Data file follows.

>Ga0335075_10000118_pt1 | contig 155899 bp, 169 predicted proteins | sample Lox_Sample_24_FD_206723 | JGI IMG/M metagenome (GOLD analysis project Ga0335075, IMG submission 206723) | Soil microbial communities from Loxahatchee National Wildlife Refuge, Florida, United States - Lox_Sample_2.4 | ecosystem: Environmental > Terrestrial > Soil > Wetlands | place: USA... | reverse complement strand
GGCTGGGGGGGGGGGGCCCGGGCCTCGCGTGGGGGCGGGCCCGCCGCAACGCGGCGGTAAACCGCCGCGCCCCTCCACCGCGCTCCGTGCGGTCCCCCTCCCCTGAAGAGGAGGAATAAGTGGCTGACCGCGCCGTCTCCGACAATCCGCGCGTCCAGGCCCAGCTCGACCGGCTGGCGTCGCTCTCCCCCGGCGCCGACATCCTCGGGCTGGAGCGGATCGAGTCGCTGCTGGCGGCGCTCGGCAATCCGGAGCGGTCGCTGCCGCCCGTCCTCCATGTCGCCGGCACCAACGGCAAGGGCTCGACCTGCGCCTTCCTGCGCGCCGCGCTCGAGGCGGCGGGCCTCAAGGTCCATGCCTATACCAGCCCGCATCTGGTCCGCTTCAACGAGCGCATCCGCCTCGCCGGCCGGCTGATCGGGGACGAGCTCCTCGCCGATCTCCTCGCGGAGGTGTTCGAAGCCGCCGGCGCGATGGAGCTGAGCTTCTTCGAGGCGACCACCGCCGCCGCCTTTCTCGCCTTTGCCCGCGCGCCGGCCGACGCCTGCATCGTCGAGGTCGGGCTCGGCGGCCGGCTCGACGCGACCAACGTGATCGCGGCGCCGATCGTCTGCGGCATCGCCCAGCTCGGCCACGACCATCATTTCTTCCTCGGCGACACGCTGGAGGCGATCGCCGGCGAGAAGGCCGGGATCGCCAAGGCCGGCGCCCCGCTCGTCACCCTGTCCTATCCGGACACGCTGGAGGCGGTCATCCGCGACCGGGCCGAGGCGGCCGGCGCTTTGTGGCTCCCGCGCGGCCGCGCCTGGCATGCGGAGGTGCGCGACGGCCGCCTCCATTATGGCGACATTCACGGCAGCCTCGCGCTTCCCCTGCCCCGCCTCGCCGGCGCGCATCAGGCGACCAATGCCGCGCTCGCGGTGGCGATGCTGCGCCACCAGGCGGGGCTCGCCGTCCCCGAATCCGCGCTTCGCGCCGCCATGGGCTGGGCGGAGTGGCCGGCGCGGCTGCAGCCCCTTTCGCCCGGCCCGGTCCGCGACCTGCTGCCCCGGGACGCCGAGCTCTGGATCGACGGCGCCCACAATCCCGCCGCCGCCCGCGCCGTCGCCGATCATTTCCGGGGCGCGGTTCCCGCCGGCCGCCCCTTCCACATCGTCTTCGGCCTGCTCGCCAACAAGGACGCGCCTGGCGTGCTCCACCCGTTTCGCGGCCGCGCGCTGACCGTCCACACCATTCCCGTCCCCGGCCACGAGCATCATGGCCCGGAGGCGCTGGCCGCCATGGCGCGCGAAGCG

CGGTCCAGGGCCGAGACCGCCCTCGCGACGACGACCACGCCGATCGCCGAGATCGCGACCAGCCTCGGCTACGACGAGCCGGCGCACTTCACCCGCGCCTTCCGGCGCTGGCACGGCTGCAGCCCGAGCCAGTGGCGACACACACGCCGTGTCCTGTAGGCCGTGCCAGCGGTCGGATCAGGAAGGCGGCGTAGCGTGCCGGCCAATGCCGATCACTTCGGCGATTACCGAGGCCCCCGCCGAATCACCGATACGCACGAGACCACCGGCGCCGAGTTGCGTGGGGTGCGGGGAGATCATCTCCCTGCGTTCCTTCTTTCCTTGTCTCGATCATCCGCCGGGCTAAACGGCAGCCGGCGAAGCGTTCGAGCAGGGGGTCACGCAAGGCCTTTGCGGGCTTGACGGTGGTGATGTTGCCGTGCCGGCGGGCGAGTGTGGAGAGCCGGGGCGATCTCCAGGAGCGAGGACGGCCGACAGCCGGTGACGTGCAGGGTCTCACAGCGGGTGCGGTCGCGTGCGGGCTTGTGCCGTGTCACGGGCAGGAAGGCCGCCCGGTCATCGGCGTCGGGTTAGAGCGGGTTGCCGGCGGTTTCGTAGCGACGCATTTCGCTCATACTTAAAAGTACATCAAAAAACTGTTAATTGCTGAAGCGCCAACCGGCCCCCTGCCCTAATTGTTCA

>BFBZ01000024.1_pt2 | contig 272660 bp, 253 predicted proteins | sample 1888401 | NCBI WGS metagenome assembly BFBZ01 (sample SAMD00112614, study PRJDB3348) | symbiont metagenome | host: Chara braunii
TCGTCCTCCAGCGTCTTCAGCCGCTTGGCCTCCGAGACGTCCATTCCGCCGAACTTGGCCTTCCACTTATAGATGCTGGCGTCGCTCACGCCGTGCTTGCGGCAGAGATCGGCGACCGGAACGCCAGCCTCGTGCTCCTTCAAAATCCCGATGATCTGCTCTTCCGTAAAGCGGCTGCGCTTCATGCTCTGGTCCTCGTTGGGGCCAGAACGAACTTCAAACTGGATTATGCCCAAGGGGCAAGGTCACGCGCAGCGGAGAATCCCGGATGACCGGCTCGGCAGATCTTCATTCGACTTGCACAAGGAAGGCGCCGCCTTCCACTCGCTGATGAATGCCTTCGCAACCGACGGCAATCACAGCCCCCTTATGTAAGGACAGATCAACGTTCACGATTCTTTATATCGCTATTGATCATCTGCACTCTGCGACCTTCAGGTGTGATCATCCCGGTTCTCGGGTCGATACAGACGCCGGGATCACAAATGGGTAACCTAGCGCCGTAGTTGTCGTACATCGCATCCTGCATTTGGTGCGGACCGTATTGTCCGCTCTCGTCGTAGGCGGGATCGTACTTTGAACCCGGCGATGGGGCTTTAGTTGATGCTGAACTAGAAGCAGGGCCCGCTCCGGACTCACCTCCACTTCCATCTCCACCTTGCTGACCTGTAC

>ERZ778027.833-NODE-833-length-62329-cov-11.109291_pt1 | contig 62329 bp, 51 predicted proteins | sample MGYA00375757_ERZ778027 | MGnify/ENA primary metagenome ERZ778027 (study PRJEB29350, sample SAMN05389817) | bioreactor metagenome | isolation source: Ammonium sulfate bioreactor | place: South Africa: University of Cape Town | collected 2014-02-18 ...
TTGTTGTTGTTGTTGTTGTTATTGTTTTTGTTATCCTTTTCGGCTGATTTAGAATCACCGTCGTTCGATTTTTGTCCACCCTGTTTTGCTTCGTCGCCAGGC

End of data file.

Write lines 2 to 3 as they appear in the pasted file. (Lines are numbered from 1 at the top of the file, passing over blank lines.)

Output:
GGCTGGGGGGGGGGGGCCCGGGCCTCGCGTGGGGGCGGGCCCGCCGCAACGCGGCGGTAAACCGCCGCGCCCCTCCACCGCGCTCCGTGCGGTCCCCCTCCCCTGAAGAGGAGGAATAAGTGGCTGACCGCGCCGTCTCCGACAATCCGCGCGTCCAGGCCCAGCTCGACCGGCTGGCGTCGCTCTCCCCCGGCGCCGACATCCTCGGGCTGGAGCGGATCGAGTCGCTGCTGGCGGCGCTCGGCAATCCGGAGCGGTCGCTGCCGCCCGTCCTCCATGTCGCCGGCACCAACGGCAAGGGCTCGACCTGCGCCTTCCTGCGCGCCGCGCTCGAGGCGGCGGGCCTCAAGGTCCATGCCTATACCAGCCCGCATCTGGTCCGCTTCAACGAGCGCATCCGCCTCGCCGGCCGGCTGATCGGGGACGAGCTCCTCGCCGATCTCCTCGCGGAGGTGTTCGAAGCCGCCGGCGCGATGGAGCTGAGCTTCTTCGAGGCGACCACCGCCGCCGCCTTTCTCGCCTTTGCCCGCGCGCCGGCCGACGCCTGCATCGTCGAGGTCGGGCTCGGCGGCCGGCTCGACGCGACCAACGTGATCGCGGCGCCGATCGTCTGCGGCATCGCCCAGCTCGGCCACGACCATCATTTCTTCCTCGGCGACACGCTGGAGGCGATCGCCGGCGAGAAGGCCGGGATCGCCAAGGCCGGCGCCCCGCTCGTCACCCTGTCCTATCCGGACACGCTGGAGGCGGTCATCCGCGACCGGGCCGAGGCGGCCGGCGCTTTGTGGCTCCCGCGCGGCCGCGCCTGGCATGCGGAGGTGCGCGACGGCCGCCTCCATTATGGCGACATTCACGGCAGCCTCGCGCTTCCCCTGCCCCGCCTCGCCGGCGCGCATCAGGCGACCAATGCCGCGCTCGCGGTGGCGATGCTGCGCCACCAGGCGGGGCTCGCCGTCCCCGAATCCGCGCTTCGCGCCGCCATGGGCTGGGCGGAGTGGCCGGCGCGGCTGCAGCCCCTTTCGCCCGGCCCGGTCCGCGACCTGCTGCCCCGGGACGCCGAGCTCTGGATCGACGGCGCCCACAATCCCGCCGCCGCCCGCGCCGTCGCCGATCATTTCCGGGGCGCGGTTCCCGCCGGCCGCCCCTTCCACATCGTCTTCGGCCTGCTCGCCAACAAGGACGCGCCTGGCGTGCTCCACCCGTTTCGCGGCCGCGCGCTGACCGTCCACACCATTCCCGTCCCCGGCCACGAGCATCATGGCCCGGAGGCGCTGGCCGCCATGGCGCGCGAAGCG

CGGTCCAGGGCCGAGACCGCCCTCGCGACGACGACCACGCCGATCGCCGAGATCGCGACCAGCCTCGGCTACGACGAGCCGGCGCACTTCACCCGCGCCTTCCGGCGCTGGCACGGCTGCAGCCCGAGCCAGTGGCGACACACACGCCGTGTCCTGTAGGCCGTGCCAGCGGTCGGATCAGGAAGGCGGCGTAGCGTGCCGGCCAATGCCGATCACTTCGGCGATTACCGAGGCCCCCGCCGAATCACCGATACGCACGAGACCACCGGCGCCGAGTTGCGTGGGGTGCGGGGAGATCATCTCCCTGCGTTCCTTCTTTCCTTGTCTCGATCATCCGCCGGGCTAAACGGCAGCCGGCGAAGCGTTCGAGCAGGGGGTCACGCAAGGCCTTTGCGGGCTTGACGGTGGTGATGTTGCCGTGCCGGCGGGCGAGTGTGGAGAGCCGGGGCGATCTCCAGGAGCGAGGACGGCCGACAGCCGGTGACGTGCAGGGTCTCACAGCGGGTGCGGTCGCGTGCGGGCTTGTGCCGTGTCACGGGCAGGAAGGCCGCCCGGTCATCGGCGTCGGGTTAGAGCGGGTTGCCGGCGGTTTCGTAGCGACGCATTTCGCTCATACTTAAAAGTACATCAAAAAACTGTTAATTGCTGAAGCGCCAACCGGCCCCCTGCCCTAATTGTTCA